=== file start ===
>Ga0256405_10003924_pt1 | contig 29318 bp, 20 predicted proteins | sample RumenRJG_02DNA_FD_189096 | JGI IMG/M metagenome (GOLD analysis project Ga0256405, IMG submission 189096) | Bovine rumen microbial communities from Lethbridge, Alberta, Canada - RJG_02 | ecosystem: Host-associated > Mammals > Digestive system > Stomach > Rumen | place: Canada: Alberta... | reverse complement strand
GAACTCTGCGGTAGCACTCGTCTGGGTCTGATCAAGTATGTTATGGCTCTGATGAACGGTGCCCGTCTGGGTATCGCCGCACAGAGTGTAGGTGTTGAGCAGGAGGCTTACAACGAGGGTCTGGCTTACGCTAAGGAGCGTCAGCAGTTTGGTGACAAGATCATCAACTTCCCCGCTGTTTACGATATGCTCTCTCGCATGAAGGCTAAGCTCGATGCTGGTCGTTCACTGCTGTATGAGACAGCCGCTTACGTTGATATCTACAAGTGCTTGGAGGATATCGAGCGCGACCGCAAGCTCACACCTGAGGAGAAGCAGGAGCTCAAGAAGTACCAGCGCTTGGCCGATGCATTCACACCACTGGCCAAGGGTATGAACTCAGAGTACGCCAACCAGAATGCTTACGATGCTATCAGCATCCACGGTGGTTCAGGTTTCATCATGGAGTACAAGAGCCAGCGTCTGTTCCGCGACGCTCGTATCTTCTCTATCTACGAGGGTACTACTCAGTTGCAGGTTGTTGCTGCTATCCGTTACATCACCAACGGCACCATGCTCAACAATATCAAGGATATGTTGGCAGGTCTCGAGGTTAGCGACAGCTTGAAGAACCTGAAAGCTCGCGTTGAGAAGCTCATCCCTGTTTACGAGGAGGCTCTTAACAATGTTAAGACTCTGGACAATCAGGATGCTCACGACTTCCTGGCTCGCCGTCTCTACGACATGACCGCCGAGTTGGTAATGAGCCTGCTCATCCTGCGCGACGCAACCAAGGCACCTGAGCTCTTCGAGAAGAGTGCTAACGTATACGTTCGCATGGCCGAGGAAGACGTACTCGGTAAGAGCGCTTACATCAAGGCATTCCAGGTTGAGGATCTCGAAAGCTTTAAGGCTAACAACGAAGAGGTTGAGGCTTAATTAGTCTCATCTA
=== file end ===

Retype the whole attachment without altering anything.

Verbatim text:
>Ga0256405_10003924_pt1 | contig 29318 bp, 20 predicted proteins | sample RumenRJG_02DNA_FD_189096 | JGI IMG/M metagenome (GOLD analysis project Ga0256405, IMG submission 189096) | Bovine rumen microbial communities from Lethbridge, Alberta, Canada - RJG_02 | ecosystem: Host-associated > Mammals > Digestive system > Stomach > Rumen | place: Canada: Alberta... | reverse complement strand
GAACTCTGCGGTAGCACTCGTCTGGGTCTGATCAAGTATGTTATGGCTCTGATGAACGGTGCCCGTCTGGGTATCGCCGCACAGAGTGTAGGTGTTGAGCAGGAGGCTTACAACGAGGGTCTGGCTTACGCTAAGGAGCGTCAGCAGTTTGGTGACAAGATCATCAACTTCCCCGCTGTTTACGATATGCTCTCTCGCATGAAGGCTAAGCTCGATGCTGGTCGTTCACTGCTGTATGAGACAGCCGCTTACGTTGATATCTACAAGTGCTTGGAGGATATCGAGCGCGACCGCAAGCTCACACCTGAGGAGAAGCAGGAGCTCAAGAAGTACCAGCGCTTGGCCGATGCATTCACACCACTGGCCAAGGGTATGAACTCAGAGTACGCCAACCAGAATGCTTACGATGCTATCAGCATCCACGGTGGTTCAGGTTTCATCATGGAGTACAAGAGCCAGCGTCTGTTCCGCGACGCTCGTATCTTCTCTATCTACGAGGGTACTACTCAGTTGCAGGTTGTTGCTGCTATCCGTTACATCACCAACGGCACCATGCTCAACAATATCAAGGATATGTTGGCAGGTCTCGAGGTTAGCGACAGCTTGAAGAACCTGAAAGCTCGCGTTGAGAAGCTCATCCCTGTTTACGAGGAGGCTCTTAACAATGTTAAGACTCTGGACAATCAGGATGCTCACGACTTCCTGGCTCGCCGTCTCTACGACATGACCGCCGAGTTGGTAATGAGCCTGCTCATCCTGCGCGACGCAACCAAGGCACCTGAGCTCTTCGAGAAGAGTGCTAACGTATACGTTCGCATGGCCGAGGAAGACGTACTCGGTAAGAGCGCTTACATCAAGGCATTCCAGGTTGAGGATCTCGAAAGCTTTAAGGCTAACAACGAAGAGGTTGAGGCTTAATTAGTCTCATCTA